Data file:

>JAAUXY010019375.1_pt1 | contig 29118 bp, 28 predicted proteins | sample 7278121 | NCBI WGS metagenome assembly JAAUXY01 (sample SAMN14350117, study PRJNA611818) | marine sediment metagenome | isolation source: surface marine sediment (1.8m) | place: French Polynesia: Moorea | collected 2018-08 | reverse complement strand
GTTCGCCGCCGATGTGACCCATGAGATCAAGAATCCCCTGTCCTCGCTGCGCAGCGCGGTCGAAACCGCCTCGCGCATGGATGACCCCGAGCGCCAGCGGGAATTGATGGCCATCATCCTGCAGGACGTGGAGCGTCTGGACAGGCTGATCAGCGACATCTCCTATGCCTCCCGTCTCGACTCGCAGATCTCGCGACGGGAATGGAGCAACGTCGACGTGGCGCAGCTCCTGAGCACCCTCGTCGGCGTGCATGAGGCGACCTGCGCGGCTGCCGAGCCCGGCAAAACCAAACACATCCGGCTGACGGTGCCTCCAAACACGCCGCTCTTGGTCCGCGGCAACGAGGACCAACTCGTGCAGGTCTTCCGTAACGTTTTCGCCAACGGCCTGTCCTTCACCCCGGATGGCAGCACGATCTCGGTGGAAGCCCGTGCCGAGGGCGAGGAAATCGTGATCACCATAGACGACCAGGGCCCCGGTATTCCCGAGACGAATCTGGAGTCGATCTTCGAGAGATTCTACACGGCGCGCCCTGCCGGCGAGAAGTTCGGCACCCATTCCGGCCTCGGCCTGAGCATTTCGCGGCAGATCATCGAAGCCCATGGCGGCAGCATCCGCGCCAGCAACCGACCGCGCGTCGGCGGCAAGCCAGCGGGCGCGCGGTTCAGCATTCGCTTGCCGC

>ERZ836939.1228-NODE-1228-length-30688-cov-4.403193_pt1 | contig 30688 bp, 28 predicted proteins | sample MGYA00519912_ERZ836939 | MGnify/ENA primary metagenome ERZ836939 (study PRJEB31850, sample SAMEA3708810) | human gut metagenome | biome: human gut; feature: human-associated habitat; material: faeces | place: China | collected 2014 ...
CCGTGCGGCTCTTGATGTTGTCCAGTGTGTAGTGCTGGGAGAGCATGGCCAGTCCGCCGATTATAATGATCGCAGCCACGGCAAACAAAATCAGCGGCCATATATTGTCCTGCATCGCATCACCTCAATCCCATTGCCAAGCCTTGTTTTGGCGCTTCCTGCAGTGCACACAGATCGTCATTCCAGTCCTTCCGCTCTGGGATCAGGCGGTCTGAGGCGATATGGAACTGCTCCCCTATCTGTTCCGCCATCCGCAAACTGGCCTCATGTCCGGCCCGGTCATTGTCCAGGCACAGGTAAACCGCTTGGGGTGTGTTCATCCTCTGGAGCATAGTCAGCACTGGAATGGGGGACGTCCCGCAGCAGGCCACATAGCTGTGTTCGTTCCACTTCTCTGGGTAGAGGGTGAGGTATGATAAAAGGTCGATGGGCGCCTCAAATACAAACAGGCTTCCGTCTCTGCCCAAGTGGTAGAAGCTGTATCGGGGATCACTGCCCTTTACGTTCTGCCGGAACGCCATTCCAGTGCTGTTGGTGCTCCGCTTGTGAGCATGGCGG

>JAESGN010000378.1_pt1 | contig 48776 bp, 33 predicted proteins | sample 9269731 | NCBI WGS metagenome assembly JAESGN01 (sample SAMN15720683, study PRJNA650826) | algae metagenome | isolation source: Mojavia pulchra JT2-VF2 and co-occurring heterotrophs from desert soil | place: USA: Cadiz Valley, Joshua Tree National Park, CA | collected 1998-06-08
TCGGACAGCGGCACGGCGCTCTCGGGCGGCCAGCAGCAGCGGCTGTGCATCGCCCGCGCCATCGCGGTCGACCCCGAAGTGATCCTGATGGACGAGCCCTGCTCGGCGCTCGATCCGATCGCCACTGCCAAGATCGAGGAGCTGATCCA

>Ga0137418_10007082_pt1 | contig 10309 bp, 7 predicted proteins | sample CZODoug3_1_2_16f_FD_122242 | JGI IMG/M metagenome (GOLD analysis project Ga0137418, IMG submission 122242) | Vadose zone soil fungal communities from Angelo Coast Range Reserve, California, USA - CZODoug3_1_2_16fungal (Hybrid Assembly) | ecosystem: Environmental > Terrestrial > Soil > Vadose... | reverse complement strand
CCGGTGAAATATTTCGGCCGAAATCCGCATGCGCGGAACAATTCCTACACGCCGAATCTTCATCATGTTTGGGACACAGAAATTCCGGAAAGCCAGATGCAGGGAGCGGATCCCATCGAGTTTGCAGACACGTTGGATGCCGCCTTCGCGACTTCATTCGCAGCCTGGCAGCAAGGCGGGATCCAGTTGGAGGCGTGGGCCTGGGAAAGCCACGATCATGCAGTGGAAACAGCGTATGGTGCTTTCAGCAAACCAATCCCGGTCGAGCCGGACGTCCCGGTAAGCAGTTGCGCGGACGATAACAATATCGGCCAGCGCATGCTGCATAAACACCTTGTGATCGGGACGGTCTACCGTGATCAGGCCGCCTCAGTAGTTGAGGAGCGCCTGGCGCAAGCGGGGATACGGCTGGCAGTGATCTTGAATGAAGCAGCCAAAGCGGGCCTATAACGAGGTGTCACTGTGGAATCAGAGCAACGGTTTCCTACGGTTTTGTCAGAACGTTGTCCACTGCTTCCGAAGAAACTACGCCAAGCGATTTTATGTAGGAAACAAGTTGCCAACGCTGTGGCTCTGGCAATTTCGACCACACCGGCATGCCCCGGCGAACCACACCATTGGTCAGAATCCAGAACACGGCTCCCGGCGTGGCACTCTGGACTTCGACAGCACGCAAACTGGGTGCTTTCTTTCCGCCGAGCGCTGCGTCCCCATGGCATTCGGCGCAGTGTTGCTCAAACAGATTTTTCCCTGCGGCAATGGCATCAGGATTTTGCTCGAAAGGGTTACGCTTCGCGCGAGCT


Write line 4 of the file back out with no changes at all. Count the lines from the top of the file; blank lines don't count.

CCGTGCGGCTCTTGATGTTGTCCAGTGTGTAGTGCTGGGAGAGCATGGCCAGTCCGCCGATTATAATGATCGCAGCCACGGCAAACAAAATCAGCGGCCATATATTGTCCTGCATCGCATCACCTCAATCCCATTGCCAAGCCTTGTTTTGGCGCTTCCTGCAGTGCACACAGATCGTCATTCCAGTCCTTCCGCTCTGGGATCAGGCGGTCTGAGGCGATATGGAACTGCTCCCCTATCTGTTCCGCCATCCGCAAACTGGCCTCATGTCCGGCCCGGTCATTGTCCAGGCACAGGTAAACCGCTTGGGGTGTGTTCATCCTCTGGAGCATAGTCAGCACTGGAATGGGGGACGTCCCGCAGCAGGCCACATAGCTGTGTTCGTTCCACTTCTCTGGGTAGAGGGTGAGGTATGATAAAAGGTCGATGGGCGCCTCAAATACAAACAGGCTTCCGTCTCTGCCCAAGTGGTAGAAGCTGTATCGGGGATCACTGCCCTTTACGTTCTGCCGGAACGCCATTCCAGTGCTGTTGGTGCTCCGCTTGTGAGCATGGCGG